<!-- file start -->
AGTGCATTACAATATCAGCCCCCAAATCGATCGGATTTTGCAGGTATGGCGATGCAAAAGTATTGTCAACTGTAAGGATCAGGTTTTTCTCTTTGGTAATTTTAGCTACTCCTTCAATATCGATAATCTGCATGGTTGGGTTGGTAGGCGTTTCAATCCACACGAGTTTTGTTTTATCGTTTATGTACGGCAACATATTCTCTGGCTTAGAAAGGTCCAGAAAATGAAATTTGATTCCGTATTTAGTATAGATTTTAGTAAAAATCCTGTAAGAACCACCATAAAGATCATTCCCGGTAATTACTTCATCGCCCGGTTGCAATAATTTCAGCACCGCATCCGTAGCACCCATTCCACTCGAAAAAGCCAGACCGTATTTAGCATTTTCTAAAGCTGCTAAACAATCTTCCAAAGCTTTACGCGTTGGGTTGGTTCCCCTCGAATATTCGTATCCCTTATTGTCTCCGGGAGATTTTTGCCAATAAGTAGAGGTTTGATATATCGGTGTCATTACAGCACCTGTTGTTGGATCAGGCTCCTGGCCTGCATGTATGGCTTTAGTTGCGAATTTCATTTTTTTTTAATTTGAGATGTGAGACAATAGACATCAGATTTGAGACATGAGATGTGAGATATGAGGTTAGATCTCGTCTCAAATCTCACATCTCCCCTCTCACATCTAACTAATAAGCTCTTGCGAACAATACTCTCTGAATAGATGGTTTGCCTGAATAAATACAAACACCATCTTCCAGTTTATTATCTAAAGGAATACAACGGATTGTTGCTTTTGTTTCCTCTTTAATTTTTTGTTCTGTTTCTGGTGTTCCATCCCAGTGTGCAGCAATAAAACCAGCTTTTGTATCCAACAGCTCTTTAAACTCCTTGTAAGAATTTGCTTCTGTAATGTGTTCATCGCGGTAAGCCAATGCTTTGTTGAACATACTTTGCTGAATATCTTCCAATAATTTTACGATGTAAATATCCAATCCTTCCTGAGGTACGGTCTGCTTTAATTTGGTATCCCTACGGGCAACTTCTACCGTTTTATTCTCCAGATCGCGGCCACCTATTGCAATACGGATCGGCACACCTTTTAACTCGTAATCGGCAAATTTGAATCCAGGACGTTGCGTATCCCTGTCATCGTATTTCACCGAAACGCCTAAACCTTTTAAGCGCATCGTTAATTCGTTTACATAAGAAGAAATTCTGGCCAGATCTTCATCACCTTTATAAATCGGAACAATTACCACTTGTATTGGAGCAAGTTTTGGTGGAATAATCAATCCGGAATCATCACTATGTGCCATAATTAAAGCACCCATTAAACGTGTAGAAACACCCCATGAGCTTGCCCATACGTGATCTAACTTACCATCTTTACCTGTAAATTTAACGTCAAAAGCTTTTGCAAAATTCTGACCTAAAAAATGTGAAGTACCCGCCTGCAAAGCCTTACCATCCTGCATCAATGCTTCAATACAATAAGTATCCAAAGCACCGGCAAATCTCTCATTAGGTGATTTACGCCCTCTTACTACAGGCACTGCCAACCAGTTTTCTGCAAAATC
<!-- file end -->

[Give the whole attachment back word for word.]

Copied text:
AGTGCATTACAATATCAGCCCCCAAATCGATCGGATTTTGCAGGTATGGCGATGCAAAAGTATTGTCAACTGTAAGGATCAGGTTTTTCTCTTTGGTAATTTTAGCTACTCCTTCAATATCGATAATCTGCATGGTTGGGTTGGTAGGCGTTTCAATCCACACGAGTTTTGTTTTATCGTTTATGTACGGCAACATATTCTCTGGCTTAGAAAGGTCCAGAAAATGAAATTTGATTCCGTATTTAGTATAGATTTTAGTAAAAATCCTGTAAGAACCACCATAAAGATCATTCCCGGTAATTACTTCATCGCCCGGTTGCAATAATTTCAGCACCGCATCCGTAGCACCCATTCCACTCGAAAAAGCCAGACCGTATTTAGCATTTTCTAAAGCTGCTAAACAATCTTCCAAAGCTTTACGCGTTGGGTTGGTTCCCCTCGAATATTCGTATCCCTTATTGTCTCCGGGAGATTTTTGCCAATAAGTAGAGGTTTGATATATCGGTGTCATTACAGCACCTGTTGTTGGATCAGGCTCCTGGCCTGCATGTATGGCTTTAGTTGCGAATTTCATTTTTTTTTAATTTGAGATGTGAGACAATAGACATCAGATTTGAGACATGAGATGTGAGATATGAGGTTAGATCTCGTCTCAAATCTCACATCTCCCCTCTCACATCTAACTAATAAGCTCTTGCGAACAATACTCTCTGAATAGATGGTTTGCCTGAATAAATACAAACACCATCTTCCAGTTTATTATCTAAAGGAATACAACGGATTGTTGCTTTTGTTTCCTCTTTAATTTTTTGTTCTGTTTCTGGTGTTCCATCCCAGTGTGCAGCAATAAAACCAGCTTTTGTATCCAACAGCTCTTTAAACTCCTTGTAAGAATTTGCTTCTGTAATGTGTTCATCGCGGTAAGCCAATGCTTTGTTGAACATACTTTGCTGAATATCTTCCAATAATTTTACGATGTAAATATCCAATCCTTCCTGAGGTACGGTCTGCTTTAATTTGGTATCCCTACGGGCAACTTCTACCGTTTTATTCTCCAGATCGCGGCCACCTATTGCAATACGGATCGGCACACCTTTTAACTCGTAATCGGCAAATTTGAATCCAGGACGTTGCGTATCCCTGTCATCGTATTTCACCGAAACGCCTAAACCTTTTAAGCGCATCGTTAATTCGTTTACATAAGAAGAAATTCTGGCCAGATCTTCATCACCTTTATAAATCGGAACAATTACCACTTGTATTGGAGCAAGTTTTGGTGGAATAATCAATCCGGAATCATCACTATGTGCCATAATTAAAGCACCCATTAAACGTGTAGAAACACCCCATGAGCTTGCCCATACGTGATCTAACTTACCATCTTTACCTGTAAATTTAACGTCAAAAGCTTTTGCAAAATTCTGACCTAAAAAATGTGAAGTACCCGCCTGCAAAGCCTTACCATCCTGCATCAATGCTTCAATACAATAAGTATCCAAAGCACCGGCAAATCTCTCATTAGGTGATTTACGCCCTCTTACTACAGGCACTGCCAACCAGTTTTCTGCAAAATC